Homeschool science is so much fun.  This week we made two very different fizzy fountains. On Monday we let off a diet coke and mentos geyser, and on Friday we created our own “lava lamp”.

Diet Coke and Mentos Geyser

I bought the supplies for this back in June 2012, when we were doing our rocket project, but the instructions for making a diet coke and mentos rocket were evidently too daunting for me to get around to doing it. So when the children recently asked if we could make a diet coke fountain, I was all ready to go.

What You Need

  • large bottle of soda (coloured, diet soda like Diet Coke is best – so you can see the spray, and the spray doesn’t make too much of a sticky mess)
  • pack of Mentos
  • paper/card or Geyser Tube
  • a large outdoor space

What You Do

The experiment couldn’t be simpler to explain. Dump a whole packet of Mentos into a bottle of soda, then stand well back.

The tricky bit is trying to get all the Mentos in at once. Cordie and Jasper experimented with various techniques using an empty bottle. What seemed to work best was loading the Mentos into a piece of paper which had been rolled into a loose cone, while holding a piece of card at the thin end of the cone to keep the Mentos from falling through. The card can then be slid away when you’re ready to set off the geyser.

How Did It Go?

Our Mentos-loading technique worked perfectly the first time. However, our geyser was only about a foot high. Maybe because the diet coke I’d bought for our rocket experiments was four months past its use-by date?!

coke and mentos geyser - homeschool science at navigatingbyjoy

But …we still had a tube of mentos left, so we tried again, this time with a bottle of caffeine-free diet coke I’d been saving to enjoy with a shot of rum at the weekend (I am so selfless in the cause of science). Unfortunately this time our Mentos-loading technique didn’t work so well.  No quick-fire round of mints exploding the surface tension of the coke – instead, the last 8 were hastily shoved in one by one before I scarpered to a safe distance.

The resulting geyser was double the height of our first attempt, but there was no danger of getting our hair wet, let alone the roof. (I felt a bit wistful as I removed my sou’ wester hat.)  But the kids – who hadn’t known what to expect – were impressed.

How Does It Work?

No-one knows for sure! The most popular theory is that the Mentos break the surface tension of the soda, releasing loads of carbon dioxide bubbles at once. These bubbles push all of the liquid out of the bottle in a fantastic explosion.  Steve Spangler Science has a more detailed explanation and some cool videos.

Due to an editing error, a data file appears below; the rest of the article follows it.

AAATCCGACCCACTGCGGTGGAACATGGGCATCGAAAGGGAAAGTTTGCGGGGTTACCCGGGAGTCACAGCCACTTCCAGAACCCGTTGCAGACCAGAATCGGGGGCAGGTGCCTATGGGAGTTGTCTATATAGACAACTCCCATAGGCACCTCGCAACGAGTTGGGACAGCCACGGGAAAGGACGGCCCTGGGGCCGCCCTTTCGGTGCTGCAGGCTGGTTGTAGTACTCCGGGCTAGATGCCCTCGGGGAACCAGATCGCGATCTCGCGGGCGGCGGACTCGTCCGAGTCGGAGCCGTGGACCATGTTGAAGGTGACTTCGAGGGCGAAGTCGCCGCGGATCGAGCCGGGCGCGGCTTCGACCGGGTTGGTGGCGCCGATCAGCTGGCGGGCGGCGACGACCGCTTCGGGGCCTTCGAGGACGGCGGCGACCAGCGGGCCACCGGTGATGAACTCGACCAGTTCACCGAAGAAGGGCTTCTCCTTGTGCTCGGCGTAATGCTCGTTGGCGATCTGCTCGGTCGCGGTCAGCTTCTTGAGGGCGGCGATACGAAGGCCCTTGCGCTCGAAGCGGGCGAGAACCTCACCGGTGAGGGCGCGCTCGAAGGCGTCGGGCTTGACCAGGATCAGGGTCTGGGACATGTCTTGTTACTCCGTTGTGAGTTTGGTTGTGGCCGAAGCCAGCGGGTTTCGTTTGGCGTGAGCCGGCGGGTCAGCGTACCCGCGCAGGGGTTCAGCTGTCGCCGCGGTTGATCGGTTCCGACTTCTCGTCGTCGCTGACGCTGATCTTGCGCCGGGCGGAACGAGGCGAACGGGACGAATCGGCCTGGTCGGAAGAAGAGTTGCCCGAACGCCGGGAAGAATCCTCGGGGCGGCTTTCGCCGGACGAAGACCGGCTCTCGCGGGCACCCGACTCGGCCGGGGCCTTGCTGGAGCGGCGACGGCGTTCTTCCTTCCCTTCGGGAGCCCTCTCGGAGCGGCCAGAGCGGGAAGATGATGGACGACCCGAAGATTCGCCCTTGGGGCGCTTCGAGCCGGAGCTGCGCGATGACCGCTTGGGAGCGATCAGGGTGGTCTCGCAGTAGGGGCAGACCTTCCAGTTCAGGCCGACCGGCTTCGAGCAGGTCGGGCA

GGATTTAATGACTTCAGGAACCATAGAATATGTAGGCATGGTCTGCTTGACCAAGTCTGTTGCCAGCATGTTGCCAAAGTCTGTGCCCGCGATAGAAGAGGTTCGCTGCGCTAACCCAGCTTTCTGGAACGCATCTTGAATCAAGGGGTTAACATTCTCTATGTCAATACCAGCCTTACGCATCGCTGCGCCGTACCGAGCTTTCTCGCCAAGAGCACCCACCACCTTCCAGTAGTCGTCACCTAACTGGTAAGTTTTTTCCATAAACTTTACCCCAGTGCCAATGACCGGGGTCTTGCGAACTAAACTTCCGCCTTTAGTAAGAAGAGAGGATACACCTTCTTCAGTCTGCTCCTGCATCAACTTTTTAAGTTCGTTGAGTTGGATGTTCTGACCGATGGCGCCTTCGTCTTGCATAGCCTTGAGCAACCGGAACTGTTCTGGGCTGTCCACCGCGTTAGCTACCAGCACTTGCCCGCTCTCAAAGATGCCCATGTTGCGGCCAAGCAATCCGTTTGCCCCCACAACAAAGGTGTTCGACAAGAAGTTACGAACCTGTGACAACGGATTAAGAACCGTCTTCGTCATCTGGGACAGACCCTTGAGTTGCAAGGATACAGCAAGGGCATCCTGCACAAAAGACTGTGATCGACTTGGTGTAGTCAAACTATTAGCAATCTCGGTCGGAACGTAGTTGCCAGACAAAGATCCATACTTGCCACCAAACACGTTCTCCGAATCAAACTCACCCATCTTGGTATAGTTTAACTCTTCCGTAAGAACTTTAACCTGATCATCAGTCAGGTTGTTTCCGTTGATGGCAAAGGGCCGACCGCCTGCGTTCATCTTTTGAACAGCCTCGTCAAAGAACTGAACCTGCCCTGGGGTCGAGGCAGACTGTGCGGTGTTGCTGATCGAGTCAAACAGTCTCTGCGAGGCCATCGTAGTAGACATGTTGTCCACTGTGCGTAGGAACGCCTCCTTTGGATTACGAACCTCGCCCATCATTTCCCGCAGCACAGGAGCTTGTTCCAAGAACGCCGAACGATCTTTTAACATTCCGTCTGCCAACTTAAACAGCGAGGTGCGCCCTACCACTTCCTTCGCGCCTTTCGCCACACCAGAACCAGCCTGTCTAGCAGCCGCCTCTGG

What Might We Do Differently Next Time?

  • use a Steve Spangler Geyser Tube (£4.45 at Amazon) to load the Mentos
  • try using store-brand diet cola (Tesco does 2 litre bottles for 17p)

We will spray our trees with coke yet!

Oil and Water Fizzy Fountain

We found this in Science Experiments: Loads of Explosively Fun Experiments You Can Do.

What You Need

  • plastic bottle
  • vegetable oil
  • water
  • food colouring
  • two effervescent tablets (containing citric acid and bicarbonate of soda)

fizzy fountains homeschool science fun

What You Dopouring water onto oil - homeschool science

  1. Fill a plastic bottle three quarters full with vegetable oil.
  2. Top up with water. (Observe how the water sinks to the bottom because it is denser than the oil.)
  3. Add a few drops of food colouring. (Wait a moment for the colour to sink through the oil, then appreciate the pretty effects as it mixes with the water.)
  4. Break two effervescent tablets in half and drop them into the bottle.
  5. Loosely screw on the bottle top. (Watch your fizzy fountain start to work.)

How Does it Work?

When the tablets dissolve in the water, they give off carbon dioxide. Bubbles of this gas float up through the bottle. When the bubbles attach themselves to blobs of water, the blobs and the bubbles together are less dense than the oil, so they rise up to the surface. There the bubbles pop, and the blobs of water sink back down through the water again.

What We Might Do Differently Next Time

effervescent oil and water fountain

This was a fun experiment – we would do it again. I might make a few changes though:

  • use a smaller bottle (less oil – cheaper!)
  • use less food colouring. We used red, blue and green which together turned the water dark brown.
  • use indigestion tablets instead of (orange) vitamin C tablets (another reason why the water turned brown?)
  • shine a lamp through the bottle
  • add glitter to the fountain
  • experiment with different kinds of oil e.g. olive oil

Bonus Fun

We hunted out Big J’s lava lamp and enjoyed watching the pretty patterns as warmed wax floated up to the top and then sank again as it cooled.

What Next?

Next week we’re going to investigate polymers, making slime and plastic. Sounds fun!

Elementary Chemistry: Copper-Plating a Nail

We jumped into practical chemistry today with this experiment from Wholly Irresponsible Experiments.